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cemeteries have to tell
by KEITH EASTHOUSE
heat hung heavy at the Weaverville cemetery last Sunday. High
noon in August and the sun was nothing but brutal. But a different
sort of brutality lay spread before us -- every third tombstone,
it seemed, marked the grave of a child.
One year, six months, 17 days.
Six years, five months, 11 days. A 13-year-old girl. A 2-month-old
That is not a long life, I kept
thinking to myself. That is not a long life.
The death dates were from the
19th century, when Weaverville was a bustling mining center.
April 4, 1864. May 2, 1888. Oct. 28, 1894. June 3, 1872. "At
peace," the tombstones said. "At rest."
It's true, there was that distinctive
stillness, that graveyard hush, but whether that connoted sacredness
or nothingness I couldn't say. What I did experience were brief
visual flashes, thoughts that my imagination then formed into
mental pictures (influenced no doubt by watching too many Merchant-Ivory
productions): a mother in a high-necked dress, her face contorted
in grief; a worried father in a black tophat pacing the floor;
the doll-like visage of a baby, clad in a frilly nightgown, eyes
My wife and I tend to tour cemeteries
when we travel. A bit morbid, I guess. But we find it to be moving,
and somewhat grounding. It's a way to connect with past generations,
with people who really didn't live that long ago. At the same
time, it's a bit disorienting -- the world they inhabited was
so profoundly different that it almost defies comprehension.
Horses, not cars; parlor games, not television; childhood epidemics,
not worries about whether your kid is getting too much sugar.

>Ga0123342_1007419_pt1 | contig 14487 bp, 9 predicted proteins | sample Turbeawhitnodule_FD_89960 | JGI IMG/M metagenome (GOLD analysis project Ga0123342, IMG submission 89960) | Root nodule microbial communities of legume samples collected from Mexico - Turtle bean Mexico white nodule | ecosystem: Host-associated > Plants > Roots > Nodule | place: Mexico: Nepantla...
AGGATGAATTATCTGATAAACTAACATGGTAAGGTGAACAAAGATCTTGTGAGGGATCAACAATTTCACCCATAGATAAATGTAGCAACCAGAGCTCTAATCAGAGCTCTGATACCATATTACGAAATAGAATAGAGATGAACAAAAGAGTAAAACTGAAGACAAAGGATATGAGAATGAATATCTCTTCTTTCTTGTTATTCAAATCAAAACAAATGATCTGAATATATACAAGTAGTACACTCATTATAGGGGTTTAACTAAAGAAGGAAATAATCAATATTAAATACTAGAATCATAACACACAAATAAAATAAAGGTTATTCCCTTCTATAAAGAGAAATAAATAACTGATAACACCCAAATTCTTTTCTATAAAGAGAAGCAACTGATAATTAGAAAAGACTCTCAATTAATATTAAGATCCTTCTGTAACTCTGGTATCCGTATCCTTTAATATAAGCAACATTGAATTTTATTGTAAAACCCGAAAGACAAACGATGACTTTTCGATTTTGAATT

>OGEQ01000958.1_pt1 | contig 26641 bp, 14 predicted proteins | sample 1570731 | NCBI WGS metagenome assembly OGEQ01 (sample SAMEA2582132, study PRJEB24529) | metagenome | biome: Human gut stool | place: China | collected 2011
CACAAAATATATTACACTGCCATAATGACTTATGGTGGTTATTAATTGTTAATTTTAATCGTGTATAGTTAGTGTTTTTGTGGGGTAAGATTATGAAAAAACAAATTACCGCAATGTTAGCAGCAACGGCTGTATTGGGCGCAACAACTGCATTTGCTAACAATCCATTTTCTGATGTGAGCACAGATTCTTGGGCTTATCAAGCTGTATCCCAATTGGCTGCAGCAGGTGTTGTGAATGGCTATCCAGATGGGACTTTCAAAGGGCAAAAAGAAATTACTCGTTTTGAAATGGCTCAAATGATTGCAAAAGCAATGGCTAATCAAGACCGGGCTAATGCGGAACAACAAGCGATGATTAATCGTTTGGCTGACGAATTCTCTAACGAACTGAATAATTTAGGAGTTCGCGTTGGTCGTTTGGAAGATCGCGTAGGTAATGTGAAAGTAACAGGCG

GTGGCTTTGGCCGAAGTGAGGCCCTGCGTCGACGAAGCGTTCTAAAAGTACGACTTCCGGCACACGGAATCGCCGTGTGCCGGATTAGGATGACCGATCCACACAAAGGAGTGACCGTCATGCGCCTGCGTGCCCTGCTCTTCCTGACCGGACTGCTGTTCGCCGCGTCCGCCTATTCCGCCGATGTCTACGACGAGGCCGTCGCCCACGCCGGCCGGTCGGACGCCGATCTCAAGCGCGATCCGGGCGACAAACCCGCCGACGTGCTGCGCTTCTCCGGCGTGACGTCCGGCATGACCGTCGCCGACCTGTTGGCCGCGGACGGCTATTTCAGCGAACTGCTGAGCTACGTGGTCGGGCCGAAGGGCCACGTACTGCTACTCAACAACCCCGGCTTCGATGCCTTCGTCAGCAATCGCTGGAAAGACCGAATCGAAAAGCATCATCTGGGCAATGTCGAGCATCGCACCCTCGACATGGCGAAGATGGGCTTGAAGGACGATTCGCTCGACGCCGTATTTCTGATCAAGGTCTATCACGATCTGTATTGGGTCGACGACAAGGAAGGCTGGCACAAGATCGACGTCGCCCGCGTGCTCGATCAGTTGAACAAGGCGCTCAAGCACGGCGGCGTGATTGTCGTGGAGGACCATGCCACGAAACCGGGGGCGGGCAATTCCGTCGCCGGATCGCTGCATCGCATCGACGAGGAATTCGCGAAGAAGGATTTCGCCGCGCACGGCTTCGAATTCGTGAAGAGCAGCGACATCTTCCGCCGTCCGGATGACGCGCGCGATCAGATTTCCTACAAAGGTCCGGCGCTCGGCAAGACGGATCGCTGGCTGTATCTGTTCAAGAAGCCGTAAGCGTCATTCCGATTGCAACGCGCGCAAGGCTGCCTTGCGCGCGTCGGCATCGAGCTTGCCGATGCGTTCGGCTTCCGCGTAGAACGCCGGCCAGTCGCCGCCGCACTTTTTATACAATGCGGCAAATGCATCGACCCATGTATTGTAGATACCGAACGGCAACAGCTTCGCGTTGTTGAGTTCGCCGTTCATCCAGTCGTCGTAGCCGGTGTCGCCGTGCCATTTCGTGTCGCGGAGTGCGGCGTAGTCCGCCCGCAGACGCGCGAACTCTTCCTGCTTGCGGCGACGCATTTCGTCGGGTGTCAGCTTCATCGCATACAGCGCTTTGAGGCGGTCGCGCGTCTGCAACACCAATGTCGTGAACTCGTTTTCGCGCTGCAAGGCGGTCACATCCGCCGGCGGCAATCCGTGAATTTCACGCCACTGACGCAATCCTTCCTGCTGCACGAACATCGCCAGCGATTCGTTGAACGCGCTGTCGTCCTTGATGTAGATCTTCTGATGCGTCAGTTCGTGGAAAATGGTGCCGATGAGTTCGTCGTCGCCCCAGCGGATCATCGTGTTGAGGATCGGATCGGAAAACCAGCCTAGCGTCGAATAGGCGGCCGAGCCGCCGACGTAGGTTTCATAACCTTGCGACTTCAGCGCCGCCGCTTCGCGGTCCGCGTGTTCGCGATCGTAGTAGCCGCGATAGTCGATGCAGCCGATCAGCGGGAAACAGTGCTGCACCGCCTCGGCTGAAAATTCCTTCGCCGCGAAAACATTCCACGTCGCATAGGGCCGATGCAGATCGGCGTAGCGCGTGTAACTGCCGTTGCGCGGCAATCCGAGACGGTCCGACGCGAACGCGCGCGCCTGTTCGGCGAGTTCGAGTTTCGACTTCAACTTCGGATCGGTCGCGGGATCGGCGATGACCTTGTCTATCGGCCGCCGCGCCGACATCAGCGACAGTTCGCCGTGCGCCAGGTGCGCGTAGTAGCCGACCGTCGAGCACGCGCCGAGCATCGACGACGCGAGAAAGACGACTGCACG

This week, staff writer Emily
Gurnon has written about a relatively new phenomenon -- fear
of vaccines. A small but increasing number of parents in Humboldt
and elsewhere are opting not to inoculate their kids. Their reasons
include everything from fears of mercury poisoning to a belief
that the vaccines are simply no longer necessary in this day
and age. As Gurnon makes clear, that last perspective could be
a dangerous one. Diphtheria, whooping cough and other age-old
childhood scourges have been beaten back to be sure, but they
have not been eradicated. They are lurking in the shadows, and
will be, doctors' say, for the foreseeable future.
My wife and I have had our own
doubts about vaccinating our 5-year-old daughter, but we've gone
ahead and done it and feel the better for it. I'm not going to
pontificate here about what I think other parents should and
shouldn't do. But let me suggest this to parents who are grappling
with this issue. Pay a visit to an old cemetery, like the one
in Weaverville, or, closer to home, Arcata. Walk among the graves,
look at the tombstones. And then, while you're still there, take
some time to think.
PHOTO ABOVE: Deaths of children from communicable diseases were
once common in Humboldt County. This plot at St. Mary's Cemetery
in Arcata contains six child-size graves of the Silva family,
who lost seven of their 10 children around the turn of the century.
Two of them, ages 3 and 4, died of chicken pox on the same day
in 1901, county records show. Chicken pox is now a required vaccine
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